Image Source: Flickr (Alper Çuğun)
Apple has a reputation of being a hip and trendy company, one that builds and markets popular mobile gadgets to the masses, young and old. But while Apple wants every person of every age to tout an iPhone in their pocket or purse and a Mac device at home, it's been accused on more than one occasion of age discrimination in the work place. The most recent claim comes from an op-ed piece in The New York Times that used an example of a former Apple engineer being turned down for a Genius Bar job.
The former Apple engineer's name is JK Scheinberg. He spent 21 years of his life working for the Cupertino outfit and helped convince Steve Jobs to move the Mac from PowerPC to Intel in 2005, according to a two-year-old article by Business Insider titled "Apple Employees Confess All The Worst Things About Working At Apple."
Scheinberg, now 54, is described by NYT as being "a little restless" since retiring in 2008. It was that restlessness that led him to apply for a job as a Genius Bar employee. He notes that he was twice as old as anyone else that participated in his group interview, though on the way out, claims that three interviewers singled him out to tell him they'd be in touch.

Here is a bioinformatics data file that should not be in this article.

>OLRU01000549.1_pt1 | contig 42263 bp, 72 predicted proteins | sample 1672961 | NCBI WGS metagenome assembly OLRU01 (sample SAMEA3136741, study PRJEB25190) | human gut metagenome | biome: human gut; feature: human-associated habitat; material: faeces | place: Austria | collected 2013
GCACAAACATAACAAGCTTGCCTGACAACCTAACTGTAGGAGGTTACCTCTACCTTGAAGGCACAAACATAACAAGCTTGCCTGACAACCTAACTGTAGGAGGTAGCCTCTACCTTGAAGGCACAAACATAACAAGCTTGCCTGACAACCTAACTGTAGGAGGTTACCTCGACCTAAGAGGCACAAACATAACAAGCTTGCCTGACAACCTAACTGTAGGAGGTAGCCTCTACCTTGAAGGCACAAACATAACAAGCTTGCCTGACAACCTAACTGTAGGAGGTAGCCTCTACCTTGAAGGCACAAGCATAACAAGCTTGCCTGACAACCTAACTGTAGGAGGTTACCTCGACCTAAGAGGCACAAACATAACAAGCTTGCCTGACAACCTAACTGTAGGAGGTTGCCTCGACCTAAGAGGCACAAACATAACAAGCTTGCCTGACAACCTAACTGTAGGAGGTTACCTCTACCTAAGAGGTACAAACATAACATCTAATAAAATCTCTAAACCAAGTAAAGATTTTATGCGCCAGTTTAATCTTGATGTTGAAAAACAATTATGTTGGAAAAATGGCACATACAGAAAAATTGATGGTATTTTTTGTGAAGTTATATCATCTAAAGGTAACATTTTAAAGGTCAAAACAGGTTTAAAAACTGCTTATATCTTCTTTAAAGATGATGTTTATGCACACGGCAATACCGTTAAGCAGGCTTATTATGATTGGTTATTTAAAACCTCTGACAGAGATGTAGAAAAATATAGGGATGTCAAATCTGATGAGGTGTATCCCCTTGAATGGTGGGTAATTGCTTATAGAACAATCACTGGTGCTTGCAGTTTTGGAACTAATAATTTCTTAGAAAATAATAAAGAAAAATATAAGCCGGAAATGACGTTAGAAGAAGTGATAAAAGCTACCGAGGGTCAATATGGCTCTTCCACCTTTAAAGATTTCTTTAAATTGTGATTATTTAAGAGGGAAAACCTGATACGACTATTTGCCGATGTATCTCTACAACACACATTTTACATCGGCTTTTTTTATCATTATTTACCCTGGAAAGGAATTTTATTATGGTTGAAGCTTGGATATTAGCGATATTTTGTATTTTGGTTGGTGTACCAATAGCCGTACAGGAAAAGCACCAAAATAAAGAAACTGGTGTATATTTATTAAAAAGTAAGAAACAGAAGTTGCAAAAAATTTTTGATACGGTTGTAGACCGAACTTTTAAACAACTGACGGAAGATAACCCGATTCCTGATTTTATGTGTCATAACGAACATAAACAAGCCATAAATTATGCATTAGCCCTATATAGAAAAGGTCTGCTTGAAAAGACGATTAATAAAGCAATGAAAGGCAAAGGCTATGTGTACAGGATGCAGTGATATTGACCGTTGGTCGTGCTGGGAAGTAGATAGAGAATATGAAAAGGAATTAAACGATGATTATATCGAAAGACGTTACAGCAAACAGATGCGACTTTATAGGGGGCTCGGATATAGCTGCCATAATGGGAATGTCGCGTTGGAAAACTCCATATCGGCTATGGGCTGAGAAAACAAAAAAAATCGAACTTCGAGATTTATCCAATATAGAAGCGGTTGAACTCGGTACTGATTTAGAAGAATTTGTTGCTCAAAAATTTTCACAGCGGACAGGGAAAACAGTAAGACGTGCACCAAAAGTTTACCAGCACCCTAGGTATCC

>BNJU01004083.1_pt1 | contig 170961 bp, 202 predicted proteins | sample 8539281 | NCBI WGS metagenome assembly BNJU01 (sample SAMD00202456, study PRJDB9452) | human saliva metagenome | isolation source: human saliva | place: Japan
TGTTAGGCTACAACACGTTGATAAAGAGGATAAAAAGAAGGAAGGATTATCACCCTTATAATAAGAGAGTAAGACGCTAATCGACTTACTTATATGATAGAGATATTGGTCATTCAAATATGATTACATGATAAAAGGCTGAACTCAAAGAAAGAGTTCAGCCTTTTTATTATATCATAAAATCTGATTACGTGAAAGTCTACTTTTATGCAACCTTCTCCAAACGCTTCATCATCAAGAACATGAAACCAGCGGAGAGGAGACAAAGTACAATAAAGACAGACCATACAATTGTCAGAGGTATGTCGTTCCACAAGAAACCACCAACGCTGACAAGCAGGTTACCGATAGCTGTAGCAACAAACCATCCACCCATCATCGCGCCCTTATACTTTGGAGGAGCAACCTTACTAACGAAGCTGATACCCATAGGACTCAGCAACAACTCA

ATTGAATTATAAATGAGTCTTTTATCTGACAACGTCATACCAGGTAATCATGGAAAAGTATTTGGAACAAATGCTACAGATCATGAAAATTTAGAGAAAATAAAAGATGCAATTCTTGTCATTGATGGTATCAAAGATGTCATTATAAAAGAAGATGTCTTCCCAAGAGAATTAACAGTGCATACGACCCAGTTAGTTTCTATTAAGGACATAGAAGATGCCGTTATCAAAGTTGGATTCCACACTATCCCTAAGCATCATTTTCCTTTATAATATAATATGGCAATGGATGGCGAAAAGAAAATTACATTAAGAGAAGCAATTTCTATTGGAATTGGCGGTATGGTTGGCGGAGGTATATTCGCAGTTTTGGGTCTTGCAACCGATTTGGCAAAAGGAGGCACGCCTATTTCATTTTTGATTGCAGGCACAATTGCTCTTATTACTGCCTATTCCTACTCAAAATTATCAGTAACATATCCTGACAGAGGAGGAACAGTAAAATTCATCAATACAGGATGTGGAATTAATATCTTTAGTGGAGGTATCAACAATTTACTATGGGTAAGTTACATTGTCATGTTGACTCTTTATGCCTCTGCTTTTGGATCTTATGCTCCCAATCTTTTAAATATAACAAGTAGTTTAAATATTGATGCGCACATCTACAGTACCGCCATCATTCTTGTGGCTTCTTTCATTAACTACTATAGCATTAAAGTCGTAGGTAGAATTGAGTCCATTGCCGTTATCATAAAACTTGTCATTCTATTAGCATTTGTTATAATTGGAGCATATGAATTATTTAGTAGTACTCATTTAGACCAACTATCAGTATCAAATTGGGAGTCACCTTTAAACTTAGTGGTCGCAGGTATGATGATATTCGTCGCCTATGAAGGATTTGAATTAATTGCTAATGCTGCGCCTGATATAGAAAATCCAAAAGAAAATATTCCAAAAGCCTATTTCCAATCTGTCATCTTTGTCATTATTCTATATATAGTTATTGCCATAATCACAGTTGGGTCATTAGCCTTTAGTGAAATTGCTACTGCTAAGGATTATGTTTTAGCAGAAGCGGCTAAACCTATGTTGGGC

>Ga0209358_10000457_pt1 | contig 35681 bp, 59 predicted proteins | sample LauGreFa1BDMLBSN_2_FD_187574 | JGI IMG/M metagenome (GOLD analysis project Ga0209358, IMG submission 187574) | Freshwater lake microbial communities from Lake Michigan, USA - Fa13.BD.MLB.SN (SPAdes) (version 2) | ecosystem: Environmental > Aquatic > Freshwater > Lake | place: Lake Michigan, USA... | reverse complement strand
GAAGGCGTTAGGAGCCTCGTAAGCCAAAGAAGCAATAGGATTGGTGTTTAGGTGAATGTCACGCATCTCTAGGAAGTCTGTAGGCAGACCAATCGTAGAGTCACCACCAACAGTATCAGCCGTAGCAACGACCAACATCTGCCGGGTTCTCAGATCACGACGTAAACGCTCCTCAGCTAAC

"I never heard back," Scheinberg says.
His story is a rather brief example in a much longer op-ed piece on age discrimination. As such, it's short on details, such as whether or not he might have burned any bridges on the way out. One has to think that his name being included in a past article about employees talking about the worst parts of working at Apple doesn't help his cause, especially in this day and age of social media.